“Cherry, Cherry” gave Neil Diamond his first Top Ten hit as a composer and as a recording artist. There are varying accounts of the song’s genesis and of the circumstances of its recording. According to biographer Rich Wiseman in his book Neil Diamond: Solitary Star, Diamond’s first version was called “Money, Money,” but Bert Berns, the songwriter/producer who was head of Bang Records, to which Diamond had just been signed in January 1966, wanted the song to be about romance instead of finance, leading to a change of title and lyrics. Berns, an aficionado of Latin rhythms, was also an influence on the song’s arrangement, according to Wiseman, who says the song was cut along with Diamond’s first single, “Solitary Man,” at his first Bang recording session on February 14, 1966, but then re-done a week later. Diamond, in his liner notes to the box-set retrospective In My Lifetime, remembers things differently. He recalls coming up with a guitar lick while meeting with his producers, Jeff Barry and Ellie Greenwich, then going home and finishing the song, after which he (on acoustic guitar and vocals), Barry and Greenwich (on background vocals and handclaps), arranger Artie Butler (on piano and organ), and an unnamed bass player, cut a demo version. Later, he did an official studio recording with drums and horns that was deemed unacceptable, and the demo was released instead. (In My Lifetime includes the previously unreleased studio version, which differs considerably, not only in arrangement and performance, but also in structure and lyrics, from the familiar one.) Since another date of January 25, 1966, has been given for the recording of “Cherry, Cherry,” it is possible that was the date of the demo session, with one or two unacceptable studio versions attempted later. In this case, “Cherry, Cherry” would have been Diamond’s first recording for Bang.
It was, however, his second single release, following the chart entry “Solitary Man,” and a distinct contrast to that moody effort. Boasting simple, slangy lyrics (“the girl’s outta sight,” “She got the way to groove me”), it was an infectiously catchy dance song and a celebration of young love and lust (“You know what I’m sayin’”). Early in his career, it indicated that there were more sides to Diamond than just the wounded loner he had portrayed in “Solitary Man.” Bang released the single in July 1966. It entered the Billboard Hot 100 for the week ending August 20 and peaked at number six on October 15. It success led directly to Diamond’s greatest opportunity as a songwriter. Publisher Don Kirshner, hearing “Cherry, Cherry,” asked Diamond if he had a similar song that could be used by the Monkees, a group assembled for a new television series in the style of the Beatles film A Hard Day’s Night. Diamond played him “I’m a Believer,” a tune he had intended to use as an LP track. Kirshner took it, and by December 31, 1966, the Monkees’ recording was spending the first of its seven weeks at number one.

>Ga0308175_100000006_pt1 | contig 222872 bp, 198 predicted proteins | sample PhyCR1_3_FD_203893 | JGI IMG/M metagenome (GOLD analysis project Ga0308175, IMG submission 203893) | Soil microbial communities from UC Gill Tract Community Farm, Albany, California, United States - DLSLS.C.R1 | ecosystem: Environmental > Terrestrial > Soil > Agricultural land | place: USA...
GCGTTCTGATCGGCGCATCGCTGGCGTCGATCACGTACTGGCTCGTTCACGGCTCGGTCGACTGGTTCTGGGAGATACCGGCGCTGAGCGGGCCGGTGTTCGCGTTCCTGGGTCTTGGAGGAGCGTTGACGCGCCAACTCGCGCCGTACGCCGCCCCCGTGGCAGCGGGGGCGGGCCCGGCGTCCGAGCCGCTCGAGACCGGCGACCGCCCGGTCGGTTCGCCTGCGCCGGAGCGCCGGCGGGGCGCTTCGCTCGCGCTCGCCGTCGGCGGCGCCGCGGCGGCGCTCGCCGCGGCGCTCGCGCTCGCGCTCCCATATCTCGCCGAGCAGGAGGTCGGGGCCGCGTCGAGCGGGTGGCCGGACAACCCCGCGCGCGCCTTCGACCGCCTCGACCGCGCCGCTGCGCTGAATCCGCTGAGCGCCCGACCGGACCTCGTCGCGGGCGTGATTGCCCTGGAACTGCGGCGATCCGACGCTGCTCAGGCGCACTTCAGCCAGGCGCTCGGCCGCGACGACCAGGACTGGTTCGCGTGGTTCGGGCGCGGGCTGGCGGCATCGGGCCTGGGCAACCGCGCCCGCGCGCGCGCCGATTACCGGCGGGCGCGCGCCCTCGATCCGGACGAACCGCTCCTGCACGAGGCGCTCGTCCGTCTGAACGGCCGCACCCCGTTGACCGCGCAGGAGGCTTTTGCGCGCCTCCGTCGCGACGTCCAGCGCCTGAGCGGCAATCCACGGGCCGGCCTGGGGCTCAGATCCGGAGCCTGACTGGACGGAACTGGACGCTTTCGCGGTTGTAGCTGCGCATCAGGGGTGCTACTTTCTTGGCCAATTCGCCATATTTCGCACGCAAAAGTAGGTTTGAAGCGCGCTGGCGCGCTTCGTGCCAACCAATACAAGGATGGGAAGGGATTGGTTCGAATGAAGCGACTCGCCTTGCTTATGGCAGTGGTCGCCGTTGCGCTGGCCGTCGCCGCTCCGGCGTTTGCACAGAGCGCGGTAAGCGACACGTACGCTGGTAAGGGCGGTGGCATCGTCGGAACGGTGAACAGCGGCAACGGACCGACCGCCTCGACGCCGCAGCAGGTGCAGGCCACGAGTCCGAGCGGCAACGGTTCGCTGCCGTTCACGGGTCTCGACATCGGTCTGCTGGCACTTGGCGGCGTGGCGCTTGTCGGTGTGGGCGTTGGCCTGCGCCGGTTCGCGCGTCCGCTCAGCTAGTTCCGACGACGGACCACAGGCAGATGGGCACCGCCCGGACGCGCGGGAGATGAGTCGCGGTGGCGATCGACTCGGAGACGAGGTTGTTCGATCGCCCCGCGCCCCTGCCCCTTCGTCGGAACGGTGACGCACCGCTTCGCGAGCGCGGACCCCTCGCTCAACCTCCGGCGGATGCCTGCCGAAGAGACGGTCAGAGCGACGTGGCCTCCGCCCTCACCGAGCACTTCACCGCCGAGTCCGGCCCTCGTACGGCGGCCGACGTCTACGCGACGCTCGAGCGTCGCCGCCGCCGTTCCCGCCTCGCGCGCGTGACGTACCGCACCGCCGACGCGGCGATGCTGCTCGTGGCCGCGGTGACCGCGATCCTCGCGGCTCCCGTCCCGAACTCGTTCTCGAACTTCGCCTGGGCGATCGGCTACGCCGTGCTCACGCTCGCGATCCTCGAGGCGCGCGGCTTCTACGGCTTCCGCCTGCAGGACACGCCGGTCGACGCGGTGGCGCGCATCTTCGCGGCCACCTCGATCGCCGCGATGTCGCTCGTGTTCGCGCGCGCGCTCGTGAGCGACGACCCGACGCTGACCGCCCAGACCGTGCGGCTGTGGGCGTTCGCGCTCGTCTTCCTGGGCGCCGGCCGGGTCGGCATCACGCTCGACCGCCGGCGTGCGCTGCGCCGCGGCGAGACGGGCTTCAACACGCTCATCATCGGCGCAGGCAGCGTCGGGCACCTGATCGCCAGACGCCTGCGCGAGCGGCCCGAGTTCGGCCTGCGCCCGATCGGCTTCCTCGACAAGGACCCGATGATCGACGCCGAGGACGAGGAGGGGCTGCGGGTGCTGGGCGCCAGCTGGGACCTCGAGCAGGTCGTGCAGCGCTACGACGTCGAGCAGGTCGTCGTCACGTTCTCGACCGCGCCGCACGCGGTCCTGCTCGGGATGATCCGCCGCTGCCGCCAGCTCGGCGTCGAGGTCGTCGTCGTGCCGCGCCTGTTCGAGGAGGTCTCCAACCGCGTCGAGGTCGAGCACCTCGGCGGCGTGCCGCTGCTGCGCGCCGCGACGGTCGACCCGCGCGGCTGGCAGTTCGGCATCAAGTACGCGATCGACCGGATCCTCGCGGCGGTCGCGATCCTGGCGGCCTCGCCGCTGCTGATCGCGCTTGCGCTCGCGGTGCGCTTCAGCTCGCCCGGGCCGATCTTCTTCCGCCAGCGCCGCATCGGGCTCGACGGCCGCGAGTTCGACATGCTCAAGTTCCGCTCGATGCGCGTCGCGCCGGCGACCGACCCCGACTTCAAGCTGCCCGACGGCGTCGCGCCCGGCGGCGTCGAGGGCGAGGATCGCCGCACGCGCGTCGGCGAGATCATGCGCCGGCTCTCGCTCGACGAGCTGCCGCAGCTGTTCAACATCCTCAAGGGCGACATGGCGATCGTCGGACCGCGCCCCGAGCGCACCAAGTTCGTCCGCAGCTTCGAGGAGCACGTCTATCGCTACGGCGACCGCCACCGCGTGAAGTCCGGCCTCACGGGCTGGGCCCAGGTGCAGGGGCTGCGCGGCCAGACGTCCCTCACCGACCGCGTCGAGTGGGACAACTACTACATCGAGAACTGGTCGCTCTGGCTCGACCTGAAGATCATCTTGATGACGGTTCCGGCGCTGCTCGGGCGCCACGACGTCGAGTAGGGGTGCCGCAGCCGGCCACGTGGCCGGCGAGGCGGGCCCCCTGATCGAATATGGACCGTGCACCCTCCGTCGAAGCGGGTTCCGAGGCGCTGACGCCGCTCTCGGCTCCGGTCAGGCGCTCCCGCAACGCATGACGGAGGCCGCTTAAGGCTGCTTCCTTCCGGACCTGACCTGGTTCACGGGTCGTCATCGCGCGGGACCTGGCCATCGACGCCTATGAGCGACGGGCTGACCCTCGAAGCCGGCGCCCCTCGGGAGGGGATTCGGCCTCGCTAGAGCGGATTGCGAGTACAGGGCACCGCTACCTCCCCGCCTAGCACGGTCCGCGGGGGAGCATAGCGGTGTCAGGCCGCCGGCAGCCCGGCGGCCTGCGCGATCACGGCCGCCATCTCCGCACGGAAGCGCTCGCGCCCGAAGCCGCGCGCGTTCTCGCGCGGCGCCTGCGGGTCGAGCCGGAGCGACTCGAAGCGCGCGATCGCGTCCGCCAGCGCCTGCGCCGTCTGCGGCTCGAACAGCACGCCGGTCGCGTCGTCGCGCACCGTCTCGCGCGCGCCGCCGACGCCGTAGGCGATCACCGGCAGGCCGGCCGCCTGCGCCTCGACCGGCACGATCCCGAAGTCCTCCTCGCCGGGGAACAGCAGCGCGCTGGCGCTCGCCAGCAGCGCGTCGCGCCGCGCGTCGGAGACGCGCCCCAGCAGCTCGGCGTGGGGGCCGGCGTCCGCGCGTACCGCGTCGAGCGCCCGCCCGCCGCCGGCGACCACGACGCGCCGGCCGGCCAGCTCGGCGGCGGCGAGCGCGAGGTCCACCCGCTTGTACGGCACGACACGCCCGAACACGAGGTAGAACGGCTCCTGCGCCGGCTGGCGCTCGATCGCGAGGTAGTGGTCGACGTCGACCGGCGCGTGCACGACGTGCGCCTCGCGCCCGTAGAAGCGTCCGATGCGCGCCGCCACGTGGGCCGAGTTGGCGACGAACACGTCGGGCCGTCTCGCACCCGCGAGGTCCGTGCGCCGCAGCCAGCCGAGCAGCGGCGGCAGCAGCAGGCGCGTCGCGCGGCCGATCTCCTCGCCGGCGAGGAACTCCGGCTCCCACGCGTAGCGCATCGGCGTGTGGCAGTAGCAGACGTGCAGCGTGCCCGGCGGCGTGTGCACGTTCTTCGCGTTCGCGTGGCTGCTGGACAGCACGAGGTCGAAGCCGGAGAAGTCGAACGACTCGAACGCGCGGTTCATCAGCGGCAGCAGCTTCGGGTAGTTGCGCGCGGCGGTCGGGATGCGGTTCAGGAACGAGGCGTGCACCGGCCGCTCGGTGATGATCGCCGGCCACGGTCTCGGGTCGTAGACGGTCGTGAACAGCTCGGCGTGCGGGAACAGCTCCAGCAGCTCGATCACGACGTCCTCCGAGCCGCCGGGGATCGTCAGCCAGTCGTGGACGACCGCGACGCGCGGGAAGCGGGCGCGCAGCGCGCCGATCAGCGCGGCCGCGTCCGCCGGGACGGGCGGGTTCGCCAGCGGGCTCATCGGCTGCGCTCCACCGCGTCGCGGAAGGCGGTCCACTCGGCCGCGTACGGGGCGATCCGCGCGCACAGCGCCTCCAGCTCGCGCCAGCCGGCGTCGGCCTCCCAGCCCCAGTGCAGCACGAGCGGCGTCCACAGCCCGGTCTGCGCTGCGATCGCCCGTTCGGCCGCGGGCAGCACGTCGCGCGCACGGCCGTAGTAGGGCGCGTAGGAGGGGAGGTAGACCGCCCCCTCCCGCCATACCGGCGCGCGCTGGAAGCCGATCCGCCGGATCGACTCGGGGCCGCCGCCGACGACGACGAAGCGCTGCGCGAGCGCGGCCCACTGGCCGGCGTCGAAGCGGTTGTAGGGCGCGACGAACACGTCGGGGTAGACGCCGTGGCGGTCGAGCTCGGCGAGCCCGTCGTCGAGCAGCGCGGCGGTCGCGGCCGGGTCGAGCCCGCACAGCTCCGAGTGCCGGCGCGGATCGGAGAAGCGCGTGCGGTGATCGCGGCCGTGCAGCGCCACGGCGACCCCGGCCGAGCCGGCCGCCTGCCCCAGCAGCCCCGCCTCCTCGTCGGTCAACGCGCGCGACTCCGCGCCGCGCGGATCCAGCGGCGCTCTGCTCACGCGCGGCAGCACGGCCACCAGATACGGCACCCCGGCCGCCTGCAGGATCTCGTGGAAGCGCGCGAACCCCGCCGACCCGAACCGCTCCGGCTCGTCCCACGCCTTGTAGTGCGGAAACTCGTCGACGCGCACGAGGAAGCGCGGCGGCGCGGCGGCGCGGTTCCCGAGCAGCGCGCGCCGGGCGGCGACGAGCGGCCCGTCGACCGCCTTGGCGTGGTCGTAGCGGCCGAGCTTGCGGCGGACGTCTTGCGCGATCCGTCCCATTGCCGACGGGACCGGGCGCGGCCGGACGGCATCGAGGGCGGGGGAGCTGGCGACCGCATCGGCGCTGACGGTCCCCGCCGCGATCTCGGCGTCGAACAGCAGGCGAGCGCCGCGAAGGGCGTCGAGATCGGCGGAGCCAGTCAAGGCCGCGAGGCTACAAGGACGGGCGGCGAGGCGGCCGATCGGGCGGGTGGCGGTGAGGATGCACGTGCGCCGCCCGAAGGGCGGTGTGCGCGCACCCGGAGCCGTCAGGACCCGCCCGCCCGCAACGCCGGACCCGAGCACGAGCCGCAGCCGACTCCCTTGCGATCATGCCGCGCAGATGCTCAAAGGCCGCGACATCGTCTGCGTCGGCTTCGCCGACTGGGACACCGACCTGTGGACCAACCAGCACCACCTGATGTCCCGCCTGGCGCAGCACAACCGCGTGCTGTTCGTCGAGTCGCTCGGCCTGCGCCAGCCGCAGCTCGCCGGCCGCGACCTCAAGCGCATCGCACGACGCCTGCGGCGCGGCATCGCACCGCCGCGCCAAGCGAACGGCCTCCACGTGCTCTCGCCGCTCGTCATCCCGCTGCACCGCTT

Bang naturally put “Cherry, Cherry” on Diamond’s debut album, The Feel of Neil Diamond, released in August 1966. Among the early covers of the song were a jazz reading by Dizzy Gillespie on his LP The Melody Lingers On and a pop/rock version by the Music Machine on its chart-making first album (Turn On) The Music Machine. Diamond’s recording also appeared on his second album, Just for You (August 1967) and on Neil Diamond’s Greatest Hits (June 1968). By then, he had broken with Bang and signed to Uni Records, and in 1970 he recorded a live performance of “Cherry, Cherry” for his first concert album, Neil Diamond/Gold (July 1970). Bang countered by putting the original recording on its simultaneously released compilation Shilo. Diamond cut a second live version that was featured on his album Hot August Night (November 1972) and released as a single. This new take on “Cherry, Cherry” entered the charts on March 17, 1973, and peaked at number 31 on May 5. (It also made number 19 on the Easy Listening chart.) Bang gave the original version its fourth LP release on Double Gold (December 1972). After Diamond purchased the Bang masters, he included it on his own compilation, Classics: The Early Years (May 1983), and thereafter on subsequent hits collections including The Greatest Hits (1966-1992) (June 1992), In My Lifetime (October 1996), and The Essential Neil Diamond (December 2001). He gave it a third live reading on Hot August Night II (October 1987) and a fourth on Live in America (June 1994). All of these Diamond albums reached the charts. In addition, “Cherry, Cherry” has been covered by Anita Kerr, Spectrum, the Starlite Orchestra, Joey Dee & the Starliters, the Evening Star Orchestra, Percy Faith & His Orchestra, Luba Mason, and Danny Dean & the Homewreckers, and Diamond’s version has been featured in the films How to Make an American Quilt (1995) and Anchorman: The Legend of Ron Burgundy (2004).